I'm sad to say that many historical and archaeological sites in Cumbria, and I'm sure this is the same all over England, Scotland and Wales, are not as loved and looked after as they perhaps should be. Nor are they as accessible as one would possibly hope.

There are castles, stone circles, earthworks and other sites dotted around the county that no one gets to see, to visit or to photograph. Sites that are nothing but shadows of their former selves, whether through neglect, vandalism, wanton destruction or mother natures relentless attention.

Many of these sites are invisible to the likes of you and me purely because of their location; i.e. in someone's back garden, in a farmer's field, or on private property that is otherwise inaccessible. There are a number of examples I can cite, that I've attempted to visit and photograph over the last three years.

Hartley Castle near Kirkby Stephen is one. A small medieval castle that lays in someone's front garden, it is around 700 years old, being built in around 1315 by Roger de Clifford. The remains are now no more than a triangular building platform, with a sand stone arch leading into a vaulted cellar. The castle was dismantled in the early 17th century after falling into disrepair. My visit to this site did not bare the usual photographic fruits. I approached the owners and requested permission to photograph the remains, but was told it was private property.which it obviously is.

I therefore left. It's a shame really, as there are only a handful of photos of this site on the internet, and none of them really show the remains to their full extent. I would dearly love to have added this site to my collection.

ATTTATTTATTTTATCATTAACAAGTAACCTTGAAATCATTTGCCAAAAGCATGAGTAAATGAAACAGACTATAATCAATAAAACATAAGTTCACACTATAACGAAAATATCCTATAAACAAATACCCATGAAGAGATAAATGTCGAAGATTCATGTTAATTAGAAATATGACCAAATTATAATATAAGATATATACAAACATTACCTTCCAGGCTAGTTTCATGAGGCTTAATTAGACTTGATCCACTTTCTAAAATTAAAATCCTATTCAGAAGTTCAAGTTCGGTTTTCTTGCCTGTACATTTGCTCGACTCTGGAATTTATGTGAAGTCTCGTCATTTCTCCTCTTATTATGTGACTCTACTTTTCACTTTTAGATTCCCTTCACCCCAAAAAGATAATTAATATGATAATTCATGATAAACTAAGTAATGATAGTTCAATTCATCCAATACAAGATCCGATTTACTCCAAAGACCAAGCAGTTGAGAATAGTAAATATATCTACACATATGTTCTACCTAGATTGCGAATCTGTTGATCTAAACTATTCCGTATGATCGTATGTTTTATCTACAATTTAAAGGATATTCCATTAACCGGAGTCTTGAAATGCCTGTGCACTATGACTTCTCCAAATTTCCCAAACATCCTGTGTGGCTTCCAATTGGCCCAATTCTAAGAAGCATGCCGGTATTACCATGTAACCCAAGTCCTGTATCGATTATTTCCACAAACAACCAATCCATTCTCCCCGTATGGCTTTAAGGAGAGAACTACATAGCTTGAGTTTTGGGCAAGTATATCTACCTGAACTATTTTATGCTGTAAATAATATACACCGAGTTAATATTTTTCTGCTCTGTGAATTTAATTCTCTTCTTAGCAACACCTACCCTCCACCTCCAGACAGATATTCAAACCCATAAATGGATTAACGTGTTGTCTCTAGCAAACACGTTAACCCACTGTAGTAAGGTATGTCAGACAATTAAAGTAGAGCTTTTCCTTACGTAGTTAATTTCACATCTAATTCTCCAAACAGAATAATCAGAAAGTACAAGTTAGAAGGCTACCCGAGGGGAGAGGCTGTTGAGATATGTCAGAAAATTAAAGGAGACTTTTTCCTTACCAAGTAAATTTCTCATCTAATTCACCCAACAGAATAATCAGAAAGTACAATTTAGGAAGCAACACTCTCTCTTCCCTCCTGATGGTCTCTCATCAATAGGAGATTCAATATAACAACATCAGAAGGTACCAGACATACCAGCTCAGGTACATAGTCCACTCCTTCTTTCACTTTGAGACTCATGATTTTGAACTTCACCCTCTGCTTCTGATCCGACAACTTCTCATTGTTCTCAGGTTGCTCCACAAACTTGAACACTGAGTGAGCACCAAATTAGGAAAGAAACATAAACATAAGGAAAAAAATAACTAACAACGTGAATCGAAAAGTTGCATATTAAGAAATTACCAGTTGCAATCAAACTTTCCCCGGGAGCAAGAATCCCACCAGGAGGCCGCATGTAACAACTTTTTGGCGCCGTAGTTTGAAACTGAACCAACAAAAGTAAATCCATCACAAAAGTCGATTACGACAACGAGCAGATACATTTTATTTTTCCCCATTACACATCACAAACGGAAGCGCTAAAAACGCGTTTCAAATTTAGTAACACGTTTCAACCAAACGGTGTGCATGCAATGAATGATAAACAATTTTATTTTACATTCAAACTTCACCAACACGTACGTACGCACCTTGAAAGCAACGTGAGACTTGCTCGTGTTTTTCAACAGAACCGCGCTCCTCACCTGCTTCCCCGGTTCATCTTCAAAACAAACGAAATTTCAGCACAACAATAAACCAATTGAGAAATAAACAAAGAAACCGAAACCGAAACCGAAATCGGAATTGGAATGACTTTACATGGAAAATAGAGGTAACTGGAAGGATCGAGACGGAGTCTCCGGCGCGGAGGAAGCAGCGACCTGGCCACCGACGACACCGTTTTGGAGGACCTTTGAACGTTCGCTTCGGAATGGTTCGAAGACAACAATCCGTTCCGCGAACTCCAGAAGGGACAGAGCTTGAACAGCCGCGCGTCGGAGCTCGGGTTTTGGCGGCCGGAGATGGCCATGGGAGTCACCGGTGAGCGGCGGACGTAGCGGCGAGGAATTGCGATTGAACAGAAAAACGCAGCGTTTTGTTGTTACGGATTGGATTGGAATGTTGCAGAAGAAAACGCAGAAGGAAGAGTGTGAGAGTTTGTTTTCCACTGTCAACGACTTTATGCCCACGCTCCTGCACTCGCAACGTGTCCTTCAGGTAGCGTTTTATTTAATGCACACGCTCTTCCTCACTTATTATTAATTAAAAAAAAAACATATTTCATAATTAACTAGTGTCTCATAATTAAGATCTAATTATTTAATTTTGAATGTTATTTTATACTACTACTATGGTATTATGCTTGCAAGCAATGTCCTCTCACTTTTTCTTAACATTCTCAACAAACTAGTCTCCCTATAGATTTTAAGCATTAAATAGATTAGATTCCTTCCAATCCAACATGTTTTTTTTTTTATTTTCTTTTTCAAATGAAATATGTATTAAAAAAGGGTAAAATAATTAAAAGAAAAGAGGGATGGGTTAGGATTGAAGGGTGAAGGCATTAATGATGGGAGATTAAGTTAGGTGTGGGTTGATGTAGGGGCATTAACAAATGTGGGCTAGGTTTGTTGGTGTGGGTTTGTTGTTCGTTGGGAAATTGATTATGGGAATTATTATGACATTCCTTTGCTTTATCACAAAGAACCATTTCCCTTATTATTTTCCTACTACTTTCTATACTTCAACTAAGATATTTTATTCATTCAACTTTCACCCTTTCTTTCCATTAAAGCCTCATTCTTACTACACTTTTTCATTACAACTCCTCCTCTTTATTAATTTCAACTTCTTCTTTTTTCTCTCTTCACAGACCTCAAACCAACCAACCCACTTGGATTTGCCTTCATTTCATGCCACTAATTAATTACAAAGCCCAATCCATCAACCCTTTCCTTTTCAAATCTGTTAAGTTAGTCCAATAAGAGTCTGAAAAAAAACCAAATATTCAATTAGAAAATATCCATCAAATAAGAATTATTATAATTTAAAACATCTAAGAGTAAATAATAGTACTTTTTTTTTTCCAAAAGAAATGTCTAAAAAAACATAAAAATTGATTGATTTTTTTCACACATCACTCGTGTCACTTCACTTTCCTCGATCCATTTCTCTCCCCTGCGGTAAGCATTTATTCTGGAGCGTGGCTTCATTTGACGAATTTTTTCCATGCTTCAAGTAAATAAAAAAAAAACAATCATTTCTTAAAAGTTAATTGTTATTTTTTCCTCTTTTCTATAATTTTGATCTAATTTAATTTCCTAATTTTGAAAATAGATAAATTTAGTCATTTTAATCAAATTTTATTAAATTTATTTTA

The motte and bailey remains at Melling in Lancashire were a similar experience. The remains can be viewed from the grave yard of the adjacent church of St Wilfrids, but from only one angle. Upon requesting permission to photograph the motte from the vicarage gardens in which it resides, I was of course turned down.but once again, these remains are on private property.

The thing that upsets me about this site, is that the motte has been landscaped, with a footpath running from the foot of the motte, around its exterior, to its summit. Mother nature has had a hand in the poor state of the monument as well.there are a number of mature trees growing on the motte. All in all, it probably won't be too long before this site is indistinguishable from the rest of the garden.

Gamelands stone circle lays just off the road near Orton, in a field right next to a dry stone wall. The circle gradually seems to be vanishing.

Some reports on the internet say that the circle consists of around 40 stones. However, on a recent visit, I counted around 27. Someone is obviously nicking' themor they're being removed by the farmers. Either way, it's a shame that such an old site doesn't get the protection that it so obviously needs.

The same can be said about Kemp How stone circle near Shap. This time though we can squarely blame the Victorians. They built the railway line right over one side of the stone circle, leaving only half of it still visible. What is still left is quite impressive, although it would have obviously been better to see the whole circle!!

Druids stone circle near Birkrigg has seen its fair share of damage in the past. I've seen photos of the circle with a family camped right in the centre of the remaining stones, obviously with no regard for this ancient site. The centre of the site still bears the scars of camp fires. It's illegal to damage these sites. But if no one sees the damage being done, there's not much you can do about it.